ABOUT ANNE FRASIER
Anne Frasier (a.k.a. Theresa Weir) is a New York Times and USA Today bestselling and award-winning author of thirty books. Her memoir, The Orchard, was an Oprah Magazine Fall Pick, Number Two on the October Indie Next List, a B+ featured title in Entertainment Weekly, a One Book One Community Read, Target Book Club Pick, and Books-A-Million Book Club Pick.
Tuesday, June 14, 2011
DING! APPLES WIN!
This week the apple was named the most pesticide-laden of all fruits and vegetables, so what’s a consumer to do?
How do you eat an apple?
Should you eat apples?
What should you do with the non-organic apples you just bought?
Is it okay to eat non-organic apples if you peel them?
Everybody should know how to clean an apple. Let’s say you’re on a tight budget and you haven’t purchased your apples in the organic section of the grocery store.
Like radiation, exposure to pesticides is cumulative.
You can’t eliminate all pesticides from your diet, but you can cut down on how much you ingest. How? Wash the fruit.
In order the understand how to wash an apple, you need to know what happens to an apple in the field and after harvest. Pesticides are applied with a carrier, and that carrier is usually oil-based. Pesticides are horribly, horribly, horribly expensive, and the oil makes the pesticide stick to the fruit so that it doesn’t wash away in the first rain. Another thing to know: Apples are sprayed all season long, from first bud (to make them set) to just before harvest. Pesticides can’t be sprayed within a certain time frame, I think it’s maybe two weeks before picking, but I’m not sure about the exact time restriction. The final chemical application might be something called Stop Drop, not a pesticide, but a product that keeps the apples from…you guessed it, dropping. This can be applied two to five days before harvest.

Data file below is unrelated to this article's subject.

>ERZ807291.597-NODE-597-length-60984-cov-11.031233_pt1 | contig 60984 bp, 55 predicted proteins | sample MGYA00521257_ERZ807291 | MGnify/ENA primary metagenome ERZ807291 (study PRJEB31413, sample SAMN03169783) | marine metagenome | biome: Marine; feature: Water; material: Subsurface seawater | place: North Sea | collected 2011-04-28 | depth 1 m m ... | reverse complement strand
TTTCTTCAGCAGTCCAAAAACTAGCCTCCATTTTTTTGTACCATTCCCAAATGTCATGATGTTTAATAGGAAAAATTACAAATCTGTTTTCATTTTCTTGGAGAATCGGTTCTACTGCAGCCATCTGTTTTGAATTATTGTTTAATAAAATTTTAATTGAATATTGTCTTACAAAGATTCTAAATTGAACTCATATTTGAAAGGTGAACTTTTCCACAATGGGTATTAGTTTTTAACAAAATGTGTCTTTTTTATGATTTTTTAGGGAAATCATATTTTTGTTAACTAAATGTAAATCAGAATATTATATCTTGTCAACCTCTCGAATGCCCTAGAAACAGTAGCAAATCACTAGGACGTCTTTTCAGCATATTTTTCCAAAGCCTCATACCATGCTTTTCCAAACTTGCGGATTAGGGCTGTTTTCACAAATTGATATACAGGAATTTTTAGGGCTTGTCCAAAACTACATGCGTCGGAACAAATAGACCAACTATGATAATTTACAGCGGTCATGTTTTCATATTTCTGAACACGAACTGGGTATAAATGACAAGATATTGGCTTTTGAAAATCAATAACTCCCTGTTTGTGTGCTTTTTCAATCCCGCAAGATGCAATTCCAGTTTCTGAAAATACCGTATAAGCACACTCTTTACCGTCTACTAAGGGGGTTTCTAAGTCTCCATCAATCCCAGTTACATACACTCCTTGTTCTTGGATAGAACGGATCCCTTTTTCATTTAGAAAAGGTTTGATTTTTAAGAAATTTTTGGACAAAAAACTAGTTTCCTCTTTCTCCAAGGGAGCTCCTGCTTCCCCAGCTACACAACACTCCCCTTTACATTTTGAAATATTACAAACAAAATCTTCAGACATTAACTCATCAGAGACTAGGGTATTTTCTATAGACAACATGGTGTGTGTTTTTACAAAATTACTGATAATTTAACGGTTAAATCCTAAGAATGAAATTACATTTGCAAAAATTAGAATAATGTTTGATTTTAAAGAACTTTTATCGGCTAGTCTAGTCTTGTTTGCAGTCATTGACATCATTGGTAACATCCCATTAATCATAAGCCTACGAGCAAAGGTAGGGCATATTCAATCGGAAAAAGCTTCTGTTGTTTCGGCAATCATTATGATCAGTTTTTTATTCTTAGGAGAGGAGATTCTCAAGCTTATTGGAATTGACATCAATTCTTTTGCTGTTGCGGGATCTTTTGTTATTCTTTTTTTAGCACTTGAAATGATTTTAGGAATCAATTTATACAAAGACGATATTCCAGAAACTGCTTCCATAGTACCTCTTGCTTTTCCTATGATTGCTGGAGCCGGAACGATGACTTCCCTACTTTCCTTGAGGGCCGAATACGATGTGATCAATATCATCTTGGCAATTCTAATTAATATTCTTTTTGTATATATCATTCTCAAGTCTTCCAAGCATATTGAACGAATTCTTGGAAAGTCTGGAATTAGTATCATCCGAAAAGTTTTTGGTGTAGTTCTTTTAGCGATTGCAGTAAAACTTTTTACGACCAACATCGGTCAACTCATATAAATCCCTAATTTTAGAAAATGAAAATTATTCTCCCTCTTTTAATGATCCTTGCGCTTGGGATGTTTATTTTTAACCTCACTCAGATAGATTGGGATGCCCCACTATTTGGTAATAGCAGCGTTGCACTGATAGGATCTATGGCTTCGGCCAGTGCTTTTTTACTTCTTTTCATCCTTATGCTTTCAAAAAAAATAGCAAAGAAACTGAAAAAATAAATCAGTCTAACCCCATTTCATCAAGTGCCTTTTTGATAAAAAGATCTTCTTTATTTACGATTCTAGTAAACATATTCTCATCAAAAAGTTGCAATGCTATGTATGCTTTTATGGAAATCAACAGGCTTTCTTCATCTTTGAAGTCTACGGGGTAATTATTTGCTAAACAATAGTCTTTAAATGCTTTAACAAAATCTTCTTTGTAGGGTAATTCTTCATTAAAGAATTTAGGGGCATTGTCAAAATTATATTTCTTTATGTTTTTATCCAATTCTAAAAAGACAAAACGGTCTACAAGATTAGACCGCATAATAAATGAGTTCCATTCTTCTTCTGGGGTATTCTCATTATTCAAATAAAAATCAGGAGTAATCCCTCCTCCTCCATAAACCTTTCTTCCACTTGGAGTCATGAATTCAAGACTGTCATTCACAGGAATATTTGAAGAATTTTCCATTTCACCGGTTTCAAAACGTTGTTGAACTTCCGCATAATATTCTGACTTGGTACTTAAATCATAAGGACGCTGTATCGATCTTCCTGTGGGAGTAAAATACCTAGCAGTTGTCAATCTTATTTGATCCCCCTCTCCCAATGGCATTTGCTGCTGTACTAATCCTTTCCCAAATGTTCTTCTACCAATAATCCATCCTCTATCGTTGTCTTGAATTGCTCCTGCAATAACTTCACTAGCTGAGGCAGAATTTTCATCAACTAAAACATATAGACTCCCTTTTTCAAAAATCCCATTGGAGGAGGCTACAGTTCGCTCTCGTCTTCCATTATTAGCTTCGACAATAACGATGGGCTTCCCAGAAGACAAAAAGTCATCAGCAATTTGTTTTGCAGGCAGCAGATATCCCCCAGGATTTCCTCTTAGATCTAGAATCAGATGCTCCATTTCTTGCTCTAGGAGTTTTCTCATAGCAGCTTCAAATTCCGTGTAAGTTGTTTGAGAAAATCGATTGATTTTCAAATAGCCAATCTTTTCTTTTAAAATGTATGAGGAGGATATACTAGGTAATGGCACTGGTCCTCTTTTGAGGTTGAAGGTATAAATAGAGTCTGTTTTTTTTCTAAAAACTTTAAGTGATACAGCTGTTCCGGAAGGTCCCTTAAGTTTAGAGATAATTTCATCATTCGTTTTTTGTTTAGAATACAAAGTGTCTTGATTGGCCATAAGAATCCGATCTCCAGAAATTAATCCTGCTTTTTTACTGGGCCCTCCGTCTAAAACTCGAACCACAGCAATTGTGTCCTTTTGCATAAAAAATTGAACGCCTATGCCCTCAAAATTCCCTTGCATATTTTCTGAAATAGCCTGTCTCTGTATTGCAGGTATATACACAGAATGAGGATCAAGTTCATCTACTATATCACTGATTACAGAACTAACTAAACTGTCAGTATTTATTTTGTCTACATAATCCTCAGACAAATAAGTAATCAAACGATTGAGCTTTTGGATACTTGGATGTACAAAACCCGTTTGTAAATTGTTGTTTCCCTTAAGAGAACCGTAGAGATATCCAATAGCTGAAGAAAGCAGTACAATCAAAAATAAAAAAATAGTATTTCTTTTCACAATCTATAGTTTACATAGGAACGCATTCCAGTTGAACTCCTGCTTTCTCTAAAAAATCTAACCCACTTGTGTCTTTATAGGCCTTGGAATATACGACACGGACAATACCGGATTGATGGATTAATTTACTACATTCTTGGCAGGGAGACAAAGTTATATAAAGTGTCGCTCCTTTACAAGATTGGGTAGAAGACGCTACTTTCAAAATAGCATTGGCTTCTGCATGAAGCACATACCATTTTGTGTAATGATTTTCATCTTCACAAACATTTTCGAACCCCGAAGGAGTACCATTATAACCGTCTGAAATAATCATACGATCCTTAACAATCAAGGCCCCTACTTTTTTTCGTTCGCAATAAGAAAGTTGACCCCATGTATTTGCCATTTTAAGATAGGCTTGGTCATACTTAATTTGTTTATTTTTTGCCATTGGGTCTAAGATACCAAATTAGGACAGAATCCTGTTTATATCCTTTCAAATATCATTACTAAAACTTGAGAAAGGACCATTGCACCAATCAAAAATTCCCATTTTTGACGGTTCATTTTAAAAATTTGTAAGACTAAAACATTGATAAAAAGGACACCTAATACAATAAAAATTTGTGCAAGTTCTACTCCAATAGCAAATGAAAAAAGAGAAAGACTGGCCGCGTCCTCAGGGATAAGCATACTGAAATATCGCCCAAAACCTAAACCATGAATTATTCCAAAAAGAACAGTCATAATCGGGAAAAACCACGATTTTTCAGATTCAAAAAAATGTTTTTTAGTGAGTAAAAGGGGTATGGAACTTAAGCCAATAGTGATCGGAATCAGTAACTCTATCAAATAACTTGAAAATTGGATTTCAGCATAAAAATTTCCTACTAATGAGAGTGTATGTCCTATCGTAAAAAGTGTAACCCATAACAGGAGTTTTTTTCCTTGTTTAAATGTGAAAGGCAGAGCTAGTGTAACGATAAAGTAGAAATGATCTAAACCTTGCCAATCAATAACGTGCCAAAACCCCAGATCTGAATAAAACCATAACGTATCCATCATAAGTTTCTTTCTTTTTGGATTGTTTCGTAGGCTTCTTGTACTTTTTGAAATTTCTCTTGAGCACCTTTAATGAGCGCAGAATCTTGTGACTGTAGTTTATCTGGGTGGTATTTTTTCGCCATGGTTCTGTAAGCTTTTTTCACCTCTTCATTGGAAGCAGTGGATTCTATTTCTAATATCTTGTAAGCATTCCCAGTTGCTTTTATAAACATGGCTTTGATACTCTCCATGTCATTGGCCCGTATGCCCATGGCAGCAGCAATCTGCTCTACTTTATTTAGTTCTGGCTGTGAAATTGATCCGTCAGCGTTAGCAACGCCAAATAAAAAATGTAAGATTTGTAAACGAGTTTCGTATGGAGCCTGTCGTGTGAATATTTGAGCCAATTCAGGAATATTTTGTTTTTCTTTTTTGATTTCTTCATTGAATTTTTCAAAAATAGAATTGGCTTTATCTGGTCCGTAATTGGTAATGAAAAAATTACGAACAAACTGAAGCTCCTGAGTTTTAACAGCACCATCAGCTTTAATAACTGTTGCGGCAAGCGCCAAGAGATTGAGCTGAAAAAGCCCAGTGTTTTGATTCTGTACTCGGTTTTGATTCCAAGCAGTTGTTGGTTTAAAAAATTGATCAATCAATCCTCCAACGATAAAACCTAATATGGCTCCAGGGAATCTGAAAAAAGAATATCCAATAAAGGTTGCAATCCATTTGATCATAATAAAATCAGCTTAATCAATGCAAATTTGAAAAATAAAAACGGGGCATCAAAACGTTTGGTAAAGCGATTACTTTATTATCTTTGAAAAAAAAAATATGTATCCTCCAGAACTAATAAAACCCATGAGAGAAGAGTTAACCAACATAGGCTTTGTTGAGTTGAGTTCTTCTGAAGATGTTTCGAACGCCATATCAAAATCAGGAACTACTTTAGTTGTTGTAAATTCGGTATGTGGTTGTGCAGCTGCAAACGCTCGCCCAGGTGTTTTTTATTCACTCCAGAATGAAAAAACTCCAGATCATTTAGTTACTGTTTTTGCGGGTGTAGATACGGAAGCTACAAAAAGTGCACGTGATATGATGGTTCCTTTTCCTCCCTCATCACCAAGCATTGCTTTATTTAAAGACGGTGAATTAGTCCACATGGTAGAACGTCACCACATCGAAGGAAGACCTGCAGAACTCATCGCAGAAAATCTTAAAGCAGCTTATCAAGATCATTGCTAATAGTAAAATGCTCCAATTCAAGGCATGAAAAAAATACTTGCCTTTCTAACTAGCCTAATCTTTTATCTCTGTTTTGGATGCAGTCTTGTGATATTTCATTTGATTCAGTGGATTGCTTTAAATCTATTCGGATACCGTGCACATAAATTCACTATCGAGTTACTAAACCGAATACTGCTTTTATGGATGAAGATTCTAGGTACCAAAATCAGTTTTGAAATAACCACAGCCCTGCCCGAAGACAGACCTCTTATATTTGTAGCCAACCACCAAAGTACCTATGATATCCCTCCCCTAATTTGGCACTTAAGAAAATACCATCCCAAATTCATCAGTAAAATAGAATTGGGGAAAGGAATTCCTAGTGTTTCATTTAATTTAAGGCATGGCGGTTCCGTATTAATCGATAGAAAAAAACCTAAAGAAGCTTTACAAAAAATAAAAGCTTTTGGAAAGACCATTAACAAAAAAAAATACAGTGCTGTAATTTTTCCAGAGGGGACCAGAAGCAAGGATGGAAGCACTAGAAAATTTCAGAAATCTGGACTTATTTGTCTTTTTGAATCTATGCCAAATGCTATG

After the pick. This rarely applies in small orchards, but you want to know what makes those beautifully displayed apples so shiny? Wax. They go through a wax bath before hitting the shelves. So you have wax and oil and pesticides. This is why water alone isn’t the best method for cleaning fruit, and why it’s best to wash apples with soap. The soap (in products like Fit, a fruit and vegetable wash) will cut the wax and oil.
So if you haven’t eaten an apple in quite some time and you want to eat a shiny, beautiful apple, wash it with soap and rinse it well. Of course it’s simply best to buy organic, but we can’t always do that. And I don’t know what to say about peeling. I’d like to know how much poison leaches through the skin. It would depend on the apple. A thick-skinned apple like a Winesap or a Jonathan might not have much leaching at all, but something thin, like a Transparent, would most likely have more.
Pesticides create perfect, beautiful apples.